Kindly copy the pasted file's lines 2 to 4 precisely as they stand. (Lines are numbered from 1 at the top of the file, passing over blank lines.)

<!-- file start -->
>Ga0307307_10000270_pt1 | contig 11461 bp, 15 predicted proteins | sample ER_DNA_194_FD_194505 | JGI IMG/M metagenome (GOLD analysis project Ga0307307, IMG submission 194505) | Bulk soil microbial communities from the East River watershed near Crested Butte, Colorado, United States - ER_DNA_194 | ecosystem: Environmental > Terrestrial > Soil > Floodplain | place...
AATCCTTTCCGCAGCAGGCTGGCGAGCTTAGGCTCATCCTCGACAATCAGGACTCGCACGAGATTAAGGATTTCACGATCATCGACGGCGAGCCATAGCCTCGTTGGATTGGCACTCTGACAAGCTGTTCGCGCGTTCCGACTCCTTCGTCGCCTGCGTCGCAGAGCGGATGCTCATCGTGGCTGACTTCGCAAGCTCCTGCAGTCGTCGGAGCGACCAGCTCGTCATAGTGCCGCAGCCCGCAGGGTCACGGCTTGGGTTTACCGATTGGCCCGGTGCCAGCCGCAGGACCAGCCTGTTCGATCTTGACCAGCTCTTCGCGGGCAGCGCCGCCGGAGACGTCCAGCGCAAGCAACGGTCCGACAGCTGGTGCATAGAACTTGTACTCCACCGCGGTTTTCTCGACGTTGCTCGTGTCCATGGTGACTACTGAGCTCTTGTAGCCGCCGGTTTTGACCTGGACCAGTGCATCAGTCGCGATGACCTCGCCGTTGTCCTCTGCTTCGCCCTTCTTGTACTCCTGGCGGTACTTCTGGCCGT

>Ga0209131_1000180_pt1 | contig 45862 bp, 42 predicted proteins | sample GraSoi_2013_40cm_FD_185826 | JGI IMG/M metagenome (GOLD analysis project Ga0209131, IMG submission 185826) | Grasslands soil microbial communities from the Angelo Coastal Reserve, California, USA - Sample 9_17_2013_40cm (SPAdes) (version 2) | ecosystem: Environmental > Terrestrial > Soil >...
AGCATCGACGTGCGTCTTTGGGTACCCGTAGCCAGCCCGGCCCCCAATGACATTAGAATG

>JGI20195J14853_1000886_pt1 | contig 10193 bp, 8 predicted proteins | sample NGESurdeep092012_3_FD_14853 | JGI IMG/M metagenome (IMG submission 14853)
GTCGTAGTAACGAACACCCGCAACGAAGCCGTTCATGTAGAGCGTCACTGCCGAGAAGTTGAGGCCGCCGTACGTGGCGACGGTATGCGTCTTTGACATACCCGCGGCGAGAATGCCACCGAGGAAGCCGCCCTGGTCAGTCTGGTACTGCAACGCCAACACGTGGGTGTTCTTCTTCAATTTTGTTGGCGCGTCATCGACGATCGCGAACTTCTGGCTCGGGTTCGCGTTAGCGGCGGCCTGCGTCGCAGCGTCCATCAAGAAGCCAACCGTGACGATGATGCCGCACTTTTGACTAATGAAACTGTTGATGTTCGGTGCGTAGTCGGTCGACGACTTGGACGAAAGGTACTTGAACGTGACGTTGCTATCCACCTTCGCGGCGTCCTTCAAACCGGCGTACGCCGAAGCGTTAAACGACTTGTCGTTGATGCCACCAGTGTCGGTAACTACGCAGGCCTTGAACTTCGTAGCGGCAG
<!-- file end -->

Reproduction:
AATCCTTTCCGCAGCAGGCTGGCGAGCTTAGGCTCATCCTCGACAATCAGGACTCGCACGAGATTAAGGATTTCACGATCATCGACGGCGAGCCATAGCCTCGTTGGATTGGCACTCTGACAAGCTGTTCGCGCGTTCCGACTCCTTCGTCGCCTGCGTCGCAGAGCGGATGCTCATCGTGGCTGACTTCGCAAGCTCCTGCAGTCGTCGGAGCGACCAGCTCGTCATAGTGCCGCAGCCCGCAGGGTCACGGCTTGGGTTTACCGATTGGCCCGGTGCCAGCCGCAGGACCAGCCTGTTCGATCTTGACCAGCTCTTCGCGGGCAGCGCCGCCGGAGACGTCCAGCGCAAGCAACGGTCCGACAGCTGGTGCATAGAACTTGTACTCCACCGCGGTTTTCTCGACGTTGCTCGTGTCCATGGTGACTACTGAGCTCTTGTAGCCGCCGGTTTTGACCTGGACCAGTGCATCAGTCGCGATGACCTCGCCGTTGTCCTCTGCTTCGCCCTTCTTGTACTCCTGGCGGTACTTCTGGCCGT

>Ga0209131_1000180_pt1 | contig 45862 bp, 42 predicted proteins | sample GraSoi_2013_40cm_FD_185826 | JGI IMG/M metagenome (GOLD analysis project Ga0209131, IMG submission 185826) | Grasslands soil microbial communities from the Angelo Coastal Reserve, California, USA - Sample 9_17_2013_40cm (SPAdes) (version 2) | ecosystem: Environmental > Terrestrial > Soil >...
AGCATCGACGTGCGTCTTTGGGTACCCGTAGCCAGCCCGGCCCCCAATGACATTAGAATG